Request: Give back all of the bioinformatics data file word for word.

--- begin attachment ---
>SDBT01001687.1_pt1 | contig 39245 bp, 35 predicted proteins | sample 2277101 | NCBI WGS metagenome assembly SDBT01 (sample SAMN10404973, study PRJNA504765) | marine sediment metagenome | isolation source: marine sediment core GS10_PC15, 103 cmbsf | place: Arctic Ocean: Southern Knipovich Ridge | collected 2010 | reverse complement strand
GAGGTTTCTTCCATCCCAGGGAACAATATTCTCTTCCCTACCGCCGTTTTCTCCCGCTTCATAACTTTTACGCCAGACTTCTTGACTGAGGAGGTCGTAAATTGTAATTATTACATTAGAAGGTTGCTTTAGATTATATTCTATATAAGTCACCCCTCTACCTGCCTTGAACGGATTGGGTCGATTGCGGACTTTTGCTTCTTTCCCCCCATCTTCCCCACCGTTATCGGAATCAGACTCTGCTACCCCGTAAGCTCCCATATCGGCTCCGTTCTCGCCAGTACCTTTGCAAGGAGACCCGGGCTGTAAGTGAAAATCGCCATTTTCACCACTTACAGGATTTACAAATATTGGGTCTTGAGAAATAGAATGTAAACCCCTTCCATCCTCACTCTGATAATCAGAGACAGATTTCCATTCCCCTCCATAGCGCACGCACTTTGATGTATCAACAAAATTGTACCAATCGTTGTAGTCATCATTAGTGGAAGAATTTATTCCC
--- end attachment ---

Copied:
>SDBT01001687.1_pt1 | contig 39245 bp, 35 predicted proteins | sample 2277101 | NCBI WGS metagenome assembly SDBT01 (sample SAMN10404973, study PRJNA504765) | marine sediment metagenome | isolation source: marine sediment core GS10_PC15, 103 cmbsf | place: Arctic Ocean: Southern Knipovich Ridge | collected 2010 | reverse complement strand
GAGGTTTCTTCCATCCCAGGGAACAATATTCTCTTCCCTACCGCCGTTTTCTCCCGCTTCATAACTTTTACGCCAGACTTCTTGACTGAGGAGGTCGTAAATTGTAATTATTACATTAGAAGGTTGCTTTAGATTATATTCTATATAAGTCACCCCTCTACCTGCCTTGAACGGATTGGGTCGATTGCGGACTTTTGCTTCTTTCCCCCCATCTTCCCCACCGTTATCGGAATCAGACTCTGCTACCCCGTAAGCTCCCATATCGGCTCCGTTCTCGCCAGTACCTTTGCAAGGAGACCCGGGCTGTAAGTGAAAATCGCCATTTTCACCACTTACAGGATTTACAAATATTGGGTCTTGAGAAATAGAATGTAAACCCCTTCCATCCTCACTCTGATAATCAGAGACAGATTTCCATTCCCCTCCATAGCGCACGCACTTTGATGTATCAACAAAATTGTACCAATCGTTGTAGTCATCATTAGTGGAAGAATTTATTCCC